Mauritius - Country Commercial Guide
Agricultural Sectors
Last published date:


Mauritius is a net food importer, with an overall self-sufficiency ratio of 25 percent.  Due to its limited size, the absence of economies of scale, and the comparative advantage of sugarcane in economic terms, Mauritius imports many of its essential food requirements.  In 2021, agricultural imports accounted for $1 billion, representing 19.9 percent of total Mauritian imports.  France was the leading source of Mauritian agricultural imports with a market share of 13.4 percent, followed by South Africa (10.0 percent), India (8.2 percent), Seychelles (6.3 percent), and New Zealand (5.7 percent).  Products imported included rice, meat and fish, certain fruits (oranges, mandarins, and grapes), pulses (grain legumes), milk and dairy products, fresh and frozen vegetables, coffee, tea, and spices, cereals, oil, beverages, wheat, and food preparations.  In 2021, Mauritius also imported items to produce animal feed, such as corn, oil cake, and solid residues from soybean oil extraction, mostly from Argentina.  Due to the current disruptions in the global agricultural supply chain, Mauritian importers are looking for alternative suppliers for several agricultural products and inputs, including edible oil, wheat, fertilizers, and corn for animal feed.

The government planned to reduce the dependency on imported food by promoting local crops and inputs, agro-processing, and smart agriculture.  In the 2022-2023 budget, the finance minister announced funding for an agro-processing park and a fruit processing cluster.  Several incentives were also announced to boost local production of fruits, vegetables, honey, and seeds.  These include a grant of 50 percent of costs up to a maximum of $11,000 for seed producers, leasing facilities of up to $556,000 at an annual interest rate of 3.5 percent, and an 8-year income tax holiday for planters engaged in sustainable agricultural practices among others.  A major issue in Mauritius is the excessive use of pesticides by farmers.  Over the past five years, the government has been supporting planters in a bid to promote Good Agricultural Practices and organic farming.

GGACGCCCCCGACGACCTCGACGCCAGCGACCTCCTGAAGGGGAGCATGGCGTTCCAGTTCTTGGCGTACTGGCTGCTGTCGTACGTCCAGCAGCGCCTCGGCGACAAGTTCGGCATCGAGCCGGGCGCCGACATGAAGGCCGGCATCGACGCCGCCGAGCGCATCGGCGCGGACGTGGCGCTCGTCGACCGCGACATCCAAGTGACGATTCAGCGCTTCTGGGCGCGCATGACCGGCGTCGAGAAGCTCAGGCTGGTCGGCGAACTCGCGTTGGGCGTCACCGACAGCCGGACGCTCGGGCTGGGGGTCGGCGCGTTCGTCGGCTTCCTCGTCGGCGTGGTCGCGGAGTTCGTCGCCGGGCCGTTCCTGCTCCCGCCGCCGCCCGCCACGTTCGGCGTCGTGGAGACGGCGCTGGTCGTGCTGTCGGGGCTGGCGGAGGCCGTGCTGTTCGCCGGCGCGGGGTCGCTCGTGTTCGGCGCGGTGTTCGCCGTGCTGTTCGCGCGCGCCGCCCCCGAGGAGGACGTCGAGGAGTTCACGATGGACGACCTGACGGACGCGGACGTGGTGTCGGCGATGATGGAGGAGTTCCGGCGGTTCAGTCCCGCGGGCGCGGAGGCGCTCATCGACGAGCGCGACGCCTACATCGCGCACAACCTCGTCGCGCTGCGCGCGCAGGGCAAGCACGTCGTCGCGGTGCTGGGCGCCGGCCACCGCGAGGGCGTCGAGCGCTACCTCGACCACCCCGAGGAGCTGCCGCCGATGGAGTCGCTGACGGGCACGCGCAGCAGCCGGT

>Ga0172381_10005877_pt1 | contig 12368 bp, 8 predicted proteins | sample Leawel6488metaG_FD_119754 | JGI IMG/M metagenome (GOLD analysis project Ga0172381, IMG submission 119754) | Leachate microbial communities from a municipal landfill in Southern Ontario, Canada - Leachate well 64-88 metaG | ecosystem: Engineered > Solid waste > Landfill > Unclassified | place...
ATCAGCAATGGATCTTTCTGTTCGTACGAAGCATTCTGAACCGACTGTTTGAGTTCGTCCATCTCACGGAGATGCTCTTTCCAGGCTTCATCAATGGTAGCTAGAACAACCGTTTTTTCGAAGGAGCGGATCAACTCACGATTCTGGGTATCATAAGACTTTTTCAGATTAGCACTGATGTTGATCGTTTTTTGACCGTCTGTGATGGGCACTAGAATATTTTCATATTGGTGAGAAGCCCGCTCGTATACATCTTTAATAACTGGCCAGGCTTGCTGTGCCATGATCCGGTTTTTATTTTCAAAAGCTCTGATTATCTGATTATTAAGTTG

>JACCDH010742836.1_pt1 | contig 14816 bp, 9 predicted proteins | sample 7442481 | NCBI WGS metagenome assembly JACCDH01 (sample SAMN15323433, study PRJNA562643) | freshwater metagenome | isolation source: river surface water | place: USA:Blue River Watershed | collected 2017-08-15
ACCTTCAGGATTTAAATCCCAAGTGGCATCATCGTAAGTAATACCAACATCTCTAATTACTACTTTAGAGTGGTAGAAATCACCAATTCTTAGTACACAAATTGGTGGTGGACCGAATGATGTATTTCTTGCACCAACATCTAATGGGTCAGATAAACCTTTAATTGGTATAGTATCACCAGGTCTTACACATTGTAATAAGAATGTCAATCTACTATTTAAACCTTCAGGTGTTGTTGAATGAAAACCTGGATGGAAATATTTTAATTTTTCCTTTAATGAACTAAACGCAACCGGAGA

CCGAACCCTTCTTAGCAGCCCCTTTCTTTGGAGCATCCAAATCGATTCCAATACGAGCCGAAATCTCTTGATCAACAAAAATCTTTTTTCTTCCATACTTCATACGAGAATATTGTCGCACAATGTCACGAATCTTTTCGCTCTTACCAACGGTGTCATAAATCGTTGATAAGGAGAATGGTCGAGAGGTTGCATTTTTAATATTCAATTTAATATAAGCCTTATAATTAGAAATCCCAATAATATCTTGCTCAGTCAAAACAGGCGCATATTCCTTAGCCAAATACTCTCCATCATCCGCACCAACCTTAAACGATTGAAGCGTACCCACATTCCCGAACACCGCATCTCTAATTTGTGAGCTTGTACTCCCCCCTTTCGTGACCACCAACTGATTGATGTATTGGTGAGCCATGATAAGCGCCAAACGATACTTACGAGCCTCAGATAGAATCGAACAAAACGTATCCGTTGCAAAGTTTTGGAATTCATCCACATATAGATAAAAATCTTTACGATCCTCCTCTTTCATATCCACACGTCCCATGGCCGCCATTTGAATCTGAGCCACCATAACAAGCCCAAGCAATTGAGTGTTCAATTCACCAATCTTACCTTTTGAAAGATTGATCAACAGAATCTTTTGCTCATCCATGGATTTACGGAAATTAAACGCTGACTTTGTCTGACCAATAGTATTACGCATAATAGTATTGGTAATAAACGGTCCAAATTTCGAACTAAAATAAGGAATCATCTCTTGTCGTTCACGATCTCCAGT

2021 (provisional)

2022 estimated

Total Local Production





Total Exports





Total Imports





Imports from the US





Total Market Size





Exchange Rates





(Total market size = (total local production + imports) - exports)
Units: $ thousands
Source: i) Bank of Mauritius, ii) Statistics Mauritius, iii) Embassy Estimates

Leading Sub-Sectors

  • Leading sub-sectors include:
  • Wheat
  • Crude edible oil
  • Corn and soybean residue for animal feed
  • Processed foods and inputs for organic farming
  • Agricultural processing technologies



In 2021, Mauritius imported 162,656 metric tons of unmilled and other wheat valued at $54 million from France (81 percent) and Germany (19 percent).  Mauritius imported 50,000 metric tons of wheat from the United States for the first time in 2007-2008 due to a poor crop in its traditional markets.  There may be future opportunities here, but U.S. exporters would need to compete with French and German wheat, particularly in terms of quality, price, and freight availability.  Les Moulins de la Concorde, the only flour mill in Mauritius, has expressed interest in U.S. wheat, particularly the Hard Red Spring and Hard White varieties.